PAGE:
Today, coincidentally, is the birthday of not one but two scientists who are notable for writing books about scientific subjects for the general public. The work of the popularizer is often a thankless job, but one that I think is important because I believe that the more one knows about the world, the better off one is, and the sad fact is that each person cannot be an expert in every field. Therefore, popular works that inform about fields that can be technical to the point of confusion for one who is not an expert can be quite valuable.
So, today is the birthday of Jared Diamond, who was born on this day in 1937. Diamond has written such books as The Third Chimpanzee (1991), Guns, Germs, and Steel (1997), Collapse (2005), and The World Until Yesterday (2012). His training was in physiology, and that is what he has taught at UCLA, in the medical school there. His writing, however, has seen him branch out into a number of fields, including anthropology, human evolution, and history.
Diamond has come into for his share of criticism for his work, including charges that he is too Eurocentric, that the arguments he makes in his books are weak, and that the large roles he assigns to geography and environment in the shaping of civilization are misplaced.
Like Diamond, Stephen Jay Gould, who was born on this day in 1941, has been criticized for things he wrote and said in the course of his career as a paleontologist, evolutionary biologist, science historian, and prolific author of both specialist and popular books and articles. Among those criticisms were, like Diamond, that some of his explanations and arguments were weak. It is probably important to note that, especially in Gould's case, this criticism particularly has mostly come from those who disagree with his ideas and want to discount them.
It also probably has to be said that Gould did indeed take some stands that were controversial. He was co-developer, with Niles Eldredge, of the theory of punctuated equilibrium, which claims that evolutionary change is not a slow, steady process, but occurs rapidly and in bursts, with long periods of stability in between. Gould was very vocal, as well, about his rejection of sociobiology, the idea that social behaviors are rooted in biology and evolution. Additionally, Gould did not approve of cladistics, a method of biological classification, which brought him a measure of criticism as the use of cladistics became more and more widespread.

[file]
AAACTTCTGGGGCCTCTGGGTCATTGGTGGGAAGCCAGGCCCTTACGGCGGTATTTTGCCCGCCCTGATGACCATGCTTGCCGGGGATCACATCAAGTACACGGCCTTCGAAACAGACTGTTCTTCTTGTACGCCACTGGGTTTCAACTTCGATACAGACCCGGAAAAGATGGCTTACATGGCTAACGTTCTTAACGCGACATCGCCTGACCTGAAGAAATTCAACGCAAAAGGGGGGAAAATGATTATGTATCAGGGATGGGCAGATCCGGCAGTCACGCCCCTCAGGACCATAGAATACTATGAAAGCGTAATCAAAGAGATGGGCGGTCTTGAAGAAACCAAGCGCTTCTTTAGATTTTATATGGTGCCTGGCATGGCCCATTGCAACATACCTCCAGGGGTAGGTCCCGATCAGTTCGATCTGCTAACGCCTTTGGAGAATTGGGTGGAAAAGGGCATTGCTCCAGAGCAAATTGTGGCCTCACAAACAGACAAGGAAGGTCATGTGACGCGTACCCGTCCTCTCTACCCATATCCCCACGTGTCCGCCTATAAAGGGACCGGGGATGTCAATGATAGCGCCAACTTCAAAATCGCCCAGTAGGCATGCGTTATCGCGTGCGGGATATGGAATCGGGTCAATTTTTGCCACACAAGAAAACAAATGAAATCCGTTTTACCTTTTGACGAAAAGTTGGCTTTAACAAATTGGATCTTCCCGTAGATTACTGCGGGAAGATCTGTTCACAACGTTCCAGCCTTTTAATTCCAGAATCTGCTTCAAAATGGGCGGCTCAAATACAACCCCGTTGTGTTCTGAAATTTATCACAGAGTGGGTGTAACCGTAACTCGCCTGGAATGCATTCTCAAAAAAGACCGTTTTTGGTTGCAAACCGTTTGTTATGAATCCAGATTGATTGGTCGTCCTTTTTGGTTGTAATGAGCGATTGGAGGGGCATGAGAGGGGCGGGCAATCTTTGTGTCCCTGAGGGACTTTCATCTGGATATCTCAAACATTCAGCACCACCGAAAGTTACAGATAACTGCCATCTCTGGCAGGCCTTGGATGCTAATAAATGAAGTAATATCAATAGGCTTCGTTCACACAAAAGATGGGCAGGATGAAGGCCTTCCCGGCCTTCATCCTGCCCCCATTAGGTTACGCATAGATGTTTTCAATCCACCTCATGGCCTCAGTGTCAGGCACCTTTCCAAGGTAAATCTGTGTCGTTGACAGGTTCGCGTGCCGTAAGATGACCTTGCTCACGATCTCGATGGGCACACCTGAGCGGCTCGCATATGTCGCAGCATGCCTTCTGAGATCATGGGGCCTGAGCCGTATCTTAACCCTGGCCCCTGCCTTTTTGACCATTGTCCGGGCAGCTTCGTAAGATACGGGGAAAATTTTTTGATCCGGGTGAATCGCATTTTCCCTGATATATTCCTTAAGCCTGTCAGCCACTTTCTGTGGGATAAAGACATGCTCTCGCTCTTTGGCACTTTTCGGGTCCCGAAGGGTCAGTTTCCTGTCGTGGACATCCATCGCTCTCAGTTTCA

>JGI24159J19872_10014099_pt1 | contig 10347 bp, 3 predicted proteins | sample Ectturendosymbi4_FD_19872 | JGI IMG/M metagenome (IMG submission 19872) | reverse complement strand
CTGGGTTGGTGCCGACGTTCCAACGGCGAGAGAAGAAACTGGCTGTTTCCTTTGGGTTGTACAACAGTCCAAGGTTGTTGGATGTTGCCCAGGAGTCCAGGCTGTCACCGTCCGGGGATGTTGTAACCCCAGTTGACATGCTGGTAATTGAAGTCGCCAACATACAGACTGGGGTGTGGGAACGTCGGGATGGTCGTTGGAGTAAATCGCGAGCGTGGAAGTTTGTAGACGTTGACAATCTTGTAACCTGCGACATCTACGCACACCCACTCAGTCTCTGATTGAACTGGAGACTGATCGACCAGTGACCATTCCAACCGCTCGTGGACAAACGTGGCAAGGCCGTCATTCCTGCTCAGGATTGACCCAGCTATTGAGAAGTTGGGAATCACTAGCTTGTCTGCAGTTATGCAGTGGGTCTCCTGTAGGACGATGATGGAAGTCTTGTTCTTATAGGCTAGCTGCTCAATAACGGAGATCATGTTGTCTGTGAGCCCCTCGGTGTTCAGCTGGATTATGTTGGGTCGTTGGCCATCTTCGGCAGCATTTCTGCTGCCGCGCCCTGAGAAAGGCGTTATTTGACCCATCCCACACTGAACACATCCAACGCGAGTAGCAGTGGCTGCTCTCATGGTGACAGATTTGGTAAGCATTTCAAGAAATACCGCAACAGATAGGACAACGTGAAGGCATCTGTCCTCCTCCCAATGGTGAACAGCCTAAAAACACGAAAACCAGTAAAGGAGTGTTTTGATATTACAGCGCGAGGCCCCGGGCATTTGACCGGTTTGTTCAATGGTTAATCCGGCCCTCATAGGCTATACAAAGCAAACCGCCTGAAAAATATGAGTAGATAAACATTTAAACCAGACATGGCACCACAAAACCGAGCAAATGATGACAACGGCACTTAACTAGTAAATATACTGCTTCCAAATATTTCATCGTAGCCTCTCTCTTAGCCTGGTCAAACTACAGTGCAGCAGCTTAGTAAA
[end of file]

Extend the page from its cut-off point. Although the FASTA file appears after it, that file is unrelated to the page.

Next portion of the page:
Gould was also criticized for his politics, which some critics characterized as "Marxist," charging that he let his politics interfere with his scientific positions. This was probably exacerbated by Gould's willingness to discuss his father's Marxism and his statements that his own politics were probably to the left of center. But, he also claimed that his politics were different from those of his father. Still, today, there are those people who discount Gould's contributions by pulling out the "Marxist" label.
Gould did not hesitate to address the subject of religion, and claimed that science and religion are not, as some argue, in conflict. However, he also claimed that the two areas comprised "non-overlapping magisterial" that, while they do not conflict, also do not really have anything to say to or about each other. He spent some of his time writing about this idea in a book called Rock of Ages: Science and Religion in the Fullness of Life (1999).
While Gould did not criticize religion as a category of knowledge as some scientists, notably Richard Dawkins, do, he also spent a significant amount of his time arguing against creationism and intelligent design and against their inclusion in public school science classrooms. Among his efforts on this topic, Gould testified against giving creationism equal time in the classroom in the landmark case McLean v. Arkansas in 1982. The case, which ruled that "creation science" is actually religion and not science and that its inclusion in public school science classrooms violates the Establishment Clause of the First Amendment to the Unites States Constitution, has been influential in subsequent rulings relating to the teaching of creationism and intelligent design.
Gould was a prolific and eloquent writer. He wrote nearly 500 peer-reviewed papers during his career, around 100 book reviews, 22 books, and a long series of essays that included a series called "This View of Life" in Natural History magazine. He published several collections of these essays in book form. Gould was also a fixture in science documentaries on PBS and elsewhere.
Sadly, Gould died in 2002, at the age of 60, cutting short a remarkable career that, among many other accomplishments, saw him named a "Living Legend" by the US Library of Congress in April 2000.
In honor of the day, your assignment, should you decide to accept it, is to go out and find some good popular science writing to read. I don't care what subject you choose, and it doesn't have to be something by either Gould or Diamond - although as a huge fan of Gould's writing, I would certainly not be sad if you chose to read some of his work, which can be challenging but is always rewarding.